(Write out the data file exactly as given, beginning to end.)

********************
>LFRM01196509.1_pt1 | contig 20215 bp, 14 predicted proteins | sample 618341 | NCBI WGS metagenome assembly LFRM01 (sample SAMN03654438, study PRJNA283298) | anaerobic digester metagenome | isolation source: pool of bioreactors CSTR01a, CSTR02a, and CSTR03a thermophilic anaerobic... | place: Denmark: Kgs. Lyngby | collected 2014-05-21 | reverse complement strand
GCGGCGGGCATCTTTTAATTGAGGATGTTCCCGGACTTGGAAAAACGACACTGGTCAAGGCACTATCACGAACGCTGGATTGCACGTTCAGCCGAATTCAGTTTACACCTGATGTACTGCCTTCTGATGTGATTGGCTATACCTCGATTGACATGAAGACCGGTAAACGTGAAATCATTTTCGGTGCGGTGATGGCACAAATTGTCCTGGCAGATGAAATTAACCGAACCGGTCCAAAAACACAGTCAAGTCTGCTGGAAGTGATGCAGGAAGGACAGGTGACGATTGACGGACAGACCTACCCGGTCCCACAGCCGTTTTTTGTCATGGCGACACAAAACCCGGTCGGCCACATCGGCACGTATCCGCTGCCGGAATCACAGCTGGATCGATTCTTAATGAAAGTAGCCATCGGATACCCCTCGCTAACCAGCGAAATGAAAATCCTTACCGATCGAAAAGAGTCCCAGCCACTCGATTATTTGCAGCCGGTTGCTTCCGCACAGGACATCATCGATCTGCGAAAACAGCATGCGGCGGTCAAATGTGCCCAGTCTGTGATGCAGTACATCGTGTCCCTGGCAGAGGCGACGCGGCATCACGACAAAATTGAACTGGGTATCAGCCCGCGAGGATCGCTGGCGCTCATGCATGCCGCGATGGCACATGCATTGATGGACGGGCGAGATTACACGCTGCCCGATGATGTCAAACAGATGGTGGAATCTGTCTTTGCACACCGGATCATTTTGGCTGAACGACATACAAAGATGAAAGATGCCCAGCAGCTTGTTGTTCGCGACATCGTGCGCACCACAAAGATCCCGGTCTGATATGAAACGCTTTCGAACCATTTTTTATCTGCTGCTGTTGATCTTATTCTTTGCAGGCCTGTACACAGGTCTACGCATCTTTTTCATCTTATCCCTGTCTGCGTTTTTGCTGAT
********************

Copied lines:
>LFRM01196509.1_pt1 | contig 20215 bp, 14 predicted proteins | sample 618341 | NCBI WGS metagenome assembly LFRM01 (sample SAMN03654438, study PRJNA283298) | anaerobic digester metagenome | isolation source: pool of bioreactors CSTR01a, CSTR02a, and CSTR03a thermophilic anaerobic... | place: Denmark: Kgs. Lyngby | collected 2014-05-21 | reverse complement strand
GCGGCGGGCATCTTTTAATTGAGGATGTTCCCGGACTTGGAAAAACGACACTGGTCAAGGCACTATCACGAACGCTGGATTGCACGTTCAGCCGAATTCAGTTTACACCTGATGTACTGCCTTCTGATGTGATTGGCTATACCTCGATTGACATGAAGACCGGTAAACGTGAAATCATTTTCGGTGCGGTGATGGCACAAATTGTCCTGGCAGATGAAATTAACCGAACCGGTCCAAAAACACAGTCAAGTCTGCTGGAAGTGATGCAGGAAGGACAGGTGACGATTGACGGACAGACCTACCCGGTCCCACAGCCGTTTTTTGTCATGGCGACACAAAACCCGGTCGGCCACATCGGCACGTATCCGCTGCCGGAATCACAGCTGGATCGATTCTTAATGAAAGTAGCCATCGGATACCCCTCGCTAACCAGCGAAATGAAAATCCTTACCGATCGAAAAGAGTCCCAGCCACTCGATTATTTGCAGCCGGTTGCTTCCGCACAGGACATCATCGATCTGCGAAAACAGCATGCGGCGGTCAAATGTGCCCAGTCTGTGATGCAGTACATCGTGTCCCTGGCAGAGGCGACGCGGCATCACGACAAAATTGAACTGGGTATCAGCCCGCGAGGATCGCTGGCGCTCATGCATGCCGCGATGGCACATGCATTGATGGACGGGCGAGATTACACGCTGCCCGATGATGTCAAACAGATGGTGGAATCTGTCTTTGCACACCGGATCATTTTGGCTGAACGACATACAAAGATGAAAGATGCCCAGCAGCTTGTTGTTCGCGACATCGTGCGCACCACAAAGATCCCGGTCTGATATGAAACGCTTTCGAACCATTTTTTATCTGCTGCTGTTGATCTTATTCTTTGCAGGCCTGTACACAGGTCTACGCATCTTTTTCATCTTATCCCTGTCTGCGTTTTTGCTGAT